In addition to simply admitting to and asking to be forgiven for the sin you’d committed (the third component of teshuva), you’d also be expected to understand that you’ve likely committed many others. And not only blatant ones, but subtle sins, too; since everything we do and say can either do quiet and tender good or set off subtle noxious chords in others and be suffused with self-indulgence. So you’d need to admit to and ask to be forgiven for those sins as well.
You’d likely remember them all the time and would fast and mourn in anguish; you’d spend the long cold night praying to, beseeching, and pleading with G-d to forgive you and to restore your spiritual well-being. And you’d be prone to persuading others to better themselves, too, like someone with a dread disease he’d brought on himself, who now knows how foolish he’d been and wants others to know also.
And when it comes to taking it upon yourself never to commit the sin in question again (the fourth and final component of teshuva), you’d do well to consider the pro’s and con’s of sinning. As Ibn Pakudah puts it, that comes down to “weighing the immediate but fleeting and mixed pleasure you’d get from committing a sin against the eventual, permanent, constant, pure and unadulterated pleasure you’d get from fulfilling a mitzvah. Then weighing the quick, short-lived, impermanent woe you might suffer fulfilling a mitzvah” as when you’d visit the sick, perhaps, or attend a funeral, etc. “against the eventual, constant, endless woe you’d suffer for committing a sin”.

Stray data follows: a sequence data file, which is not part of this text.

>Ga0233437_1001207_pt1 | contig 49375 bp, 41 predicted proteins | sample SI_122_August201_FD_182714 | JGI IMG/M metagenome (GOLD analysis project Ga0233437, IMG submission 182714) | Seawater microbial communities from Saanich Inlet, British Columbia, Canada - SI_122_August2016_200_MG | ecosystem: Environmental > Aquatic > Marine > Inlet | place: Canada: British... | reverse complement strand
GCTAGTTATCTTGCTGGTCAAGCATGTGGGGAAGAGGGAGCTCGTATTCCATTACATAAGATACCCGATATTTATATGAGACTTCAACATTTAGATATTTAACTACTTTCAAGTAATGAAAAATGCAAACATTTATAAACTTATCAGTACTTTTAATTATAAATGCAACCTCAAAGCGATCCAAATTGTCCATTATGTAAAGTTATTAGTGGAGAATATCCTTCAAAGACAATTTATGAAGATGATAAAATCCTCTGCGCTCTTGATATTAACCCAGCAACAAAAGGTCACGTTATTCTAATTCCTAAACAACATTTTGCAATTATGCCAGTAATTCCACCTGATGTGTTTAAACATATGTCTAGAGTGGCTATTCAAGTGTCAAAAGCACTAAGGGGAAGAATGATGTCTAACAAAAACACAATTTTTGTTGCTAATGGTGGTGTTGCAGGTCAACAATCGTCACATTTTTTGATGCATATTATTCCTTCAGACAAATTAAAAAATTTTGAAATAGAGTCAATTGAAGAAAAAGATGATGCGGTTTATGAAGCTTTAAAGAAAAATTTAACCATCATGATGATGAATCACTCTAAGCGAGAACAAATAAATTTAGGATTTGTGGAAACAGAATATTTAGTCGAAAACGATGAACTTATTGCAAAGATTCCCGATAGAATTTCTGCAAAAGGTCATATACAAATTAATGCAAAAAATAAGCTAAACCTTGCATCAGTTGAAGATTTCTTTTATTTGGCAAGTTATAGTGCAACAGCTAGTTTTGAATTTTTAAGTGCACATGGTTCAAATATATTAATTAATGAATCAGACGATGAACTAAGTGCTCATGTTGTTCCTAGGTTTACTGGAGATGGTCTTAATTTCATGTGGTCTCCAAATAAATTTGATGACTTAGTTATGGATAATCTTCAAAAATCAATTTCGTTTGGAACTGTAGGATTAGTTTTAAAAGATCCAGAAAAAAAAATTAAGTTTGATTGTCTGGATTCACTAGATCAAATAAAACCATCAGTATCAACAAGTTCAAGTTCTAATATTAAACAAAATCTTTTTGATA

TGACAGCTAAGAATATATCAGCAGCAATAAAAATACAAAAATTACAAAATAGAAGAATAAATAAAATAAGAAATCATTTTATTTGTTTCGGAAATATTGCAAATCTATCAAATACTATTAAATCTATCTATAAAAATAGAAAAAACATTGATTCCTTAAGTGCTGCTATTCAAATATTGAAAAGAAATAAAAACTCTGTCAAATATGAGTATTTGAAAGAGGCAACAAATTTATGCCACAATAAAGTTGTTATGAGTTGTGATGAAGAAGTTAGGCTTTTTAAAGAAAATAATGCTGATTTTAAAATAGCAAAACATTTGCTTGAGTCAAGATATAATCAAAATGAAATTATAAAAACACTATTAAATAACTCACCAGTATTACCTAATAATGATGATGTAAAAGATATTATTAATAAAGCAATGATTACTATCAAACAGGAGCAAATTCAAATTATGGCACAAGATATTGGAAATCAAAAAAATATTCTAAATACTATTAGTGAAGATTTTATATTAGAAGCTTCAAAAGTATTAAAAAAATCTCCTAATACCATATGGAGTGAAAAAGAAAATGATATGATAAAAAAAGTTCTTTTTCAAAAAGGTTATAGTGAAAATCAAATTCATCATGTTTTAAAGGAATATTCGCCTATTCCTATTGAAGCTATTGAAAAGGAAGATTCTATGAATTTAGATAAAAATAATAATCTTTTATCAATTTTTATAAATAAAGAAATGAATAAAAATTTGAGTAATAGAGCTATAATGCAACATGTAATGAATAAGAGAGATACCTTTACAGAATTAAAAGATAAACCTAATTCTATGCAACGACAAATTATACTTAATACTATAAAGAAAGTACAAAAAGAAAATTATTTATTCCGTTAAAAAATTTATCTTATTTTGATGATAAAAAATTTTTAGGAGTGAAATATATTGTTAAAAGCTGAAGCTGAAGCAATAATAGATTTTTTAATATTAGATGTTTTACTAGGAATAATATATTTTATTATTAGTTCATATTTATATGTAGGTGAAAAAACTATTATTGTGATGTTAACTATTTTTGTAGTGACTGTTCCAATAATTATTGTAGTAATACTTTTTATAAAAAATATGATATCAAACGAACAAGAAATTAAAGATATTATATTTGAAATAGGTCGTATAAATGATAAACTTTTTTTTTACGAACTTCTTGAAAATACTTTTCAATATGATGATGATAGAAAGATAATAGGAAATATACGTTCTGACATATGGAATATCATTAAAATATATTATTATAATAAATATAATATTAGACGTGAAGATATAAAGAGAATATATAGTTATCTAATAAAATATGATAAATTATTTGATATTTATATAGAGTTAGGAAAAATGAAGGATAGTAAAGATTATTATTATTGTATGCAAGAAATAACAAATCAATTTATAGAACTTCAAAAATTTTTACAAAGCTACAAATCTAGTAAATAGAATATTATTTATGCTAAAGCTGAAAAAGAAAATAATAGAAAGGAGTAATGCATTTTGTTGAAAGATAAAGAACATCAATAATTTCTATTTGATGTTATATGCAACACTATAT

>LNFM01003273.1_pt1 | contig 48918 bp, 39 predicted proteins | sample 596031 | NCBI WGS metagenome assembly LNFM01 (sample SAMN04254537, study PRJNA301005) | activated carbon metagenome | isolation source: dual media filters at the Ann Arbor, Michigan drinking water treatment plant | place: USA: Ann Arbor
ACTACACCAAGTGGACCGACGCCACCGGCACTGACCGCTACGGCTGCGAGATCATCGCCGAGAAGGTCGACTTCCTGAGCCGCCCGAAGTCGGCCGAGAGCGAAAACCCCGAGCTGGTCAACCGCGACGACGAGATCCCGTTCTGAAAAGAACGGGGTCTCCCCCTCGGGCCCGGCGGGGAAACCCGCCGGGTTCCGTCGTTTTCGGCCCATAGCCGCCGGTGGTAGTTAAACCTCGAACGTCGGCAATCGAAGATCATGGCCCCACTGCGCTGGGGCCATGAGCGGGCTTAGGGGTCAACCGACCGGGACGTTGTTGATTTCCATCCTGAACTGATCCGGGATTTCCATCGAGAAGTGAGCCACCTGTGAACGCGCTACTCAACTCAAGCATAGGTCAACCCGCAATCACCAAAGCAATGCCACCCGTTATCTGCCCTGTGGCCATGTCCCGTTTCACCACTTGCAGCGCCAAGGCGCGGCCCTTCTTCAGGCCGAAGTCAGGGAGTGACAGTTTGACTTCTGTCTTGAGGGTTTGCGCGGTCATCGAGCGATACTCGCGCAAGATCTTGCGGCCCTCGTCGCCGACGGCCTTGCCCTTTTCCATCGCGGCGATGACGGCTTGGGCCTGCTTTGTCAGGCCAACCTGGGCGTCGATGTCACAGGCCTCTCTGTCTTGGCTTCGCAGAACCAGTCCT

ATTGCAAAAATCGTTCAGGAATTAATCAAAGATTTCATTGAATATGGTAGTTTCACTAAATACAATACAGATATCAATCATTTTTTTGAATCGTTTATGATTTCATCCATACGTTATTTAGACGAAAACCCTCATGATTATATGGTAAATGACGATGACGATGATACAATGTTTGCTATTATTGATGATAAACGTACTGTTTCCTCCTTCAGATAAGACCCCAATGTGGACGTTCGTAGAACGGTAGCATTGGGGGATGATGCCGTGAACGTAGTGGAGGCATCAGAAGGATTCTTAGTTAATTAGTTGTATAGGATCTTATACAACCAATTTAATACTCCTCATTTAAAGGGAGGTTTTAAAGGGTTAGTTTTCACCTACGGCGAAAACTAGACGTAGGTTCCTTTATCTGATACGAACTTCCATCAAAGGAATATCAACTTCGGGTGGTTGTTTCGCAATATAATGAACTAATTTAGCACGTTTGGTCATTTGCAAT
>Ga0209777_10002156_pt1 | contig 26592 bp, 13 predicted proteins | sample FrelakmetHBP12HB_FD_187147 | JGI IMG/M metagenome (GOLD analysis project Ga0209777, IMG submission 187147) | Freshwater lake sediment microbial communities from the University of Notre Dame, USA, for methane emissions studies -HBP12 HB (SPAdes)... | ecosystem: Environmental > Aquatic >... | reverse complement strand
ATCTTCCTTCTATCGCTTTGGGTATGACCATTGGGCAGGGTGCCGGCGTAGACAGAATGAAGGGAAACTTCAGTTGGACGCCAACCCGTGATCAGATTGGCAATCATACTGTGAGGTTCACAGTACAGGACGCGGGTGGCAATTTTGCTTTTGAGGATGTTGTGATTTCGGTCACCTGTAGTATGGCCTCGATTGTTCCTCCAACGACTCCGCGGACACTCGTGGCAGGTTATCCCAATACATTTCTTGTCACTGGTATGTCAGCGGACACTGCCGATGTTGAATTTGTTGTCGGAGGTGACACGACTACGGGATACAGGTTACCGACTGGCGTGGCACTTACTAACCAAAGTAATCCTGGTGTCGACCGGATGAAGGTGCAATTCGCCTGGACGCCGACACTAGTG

That would undoubtedly move you to dwell upon your own mortality and what’s to follow in its wake if you abandon G-d, who’d been so incessantly loyal and kind to you; and you’d want to be sure that all your debts had been paid to others you might have inadvertently (or purposefully) stolen from — perhaps even from G-d Himself, so to speak, in your lack of gratitude. And the latter would humble and discomfit you deeply.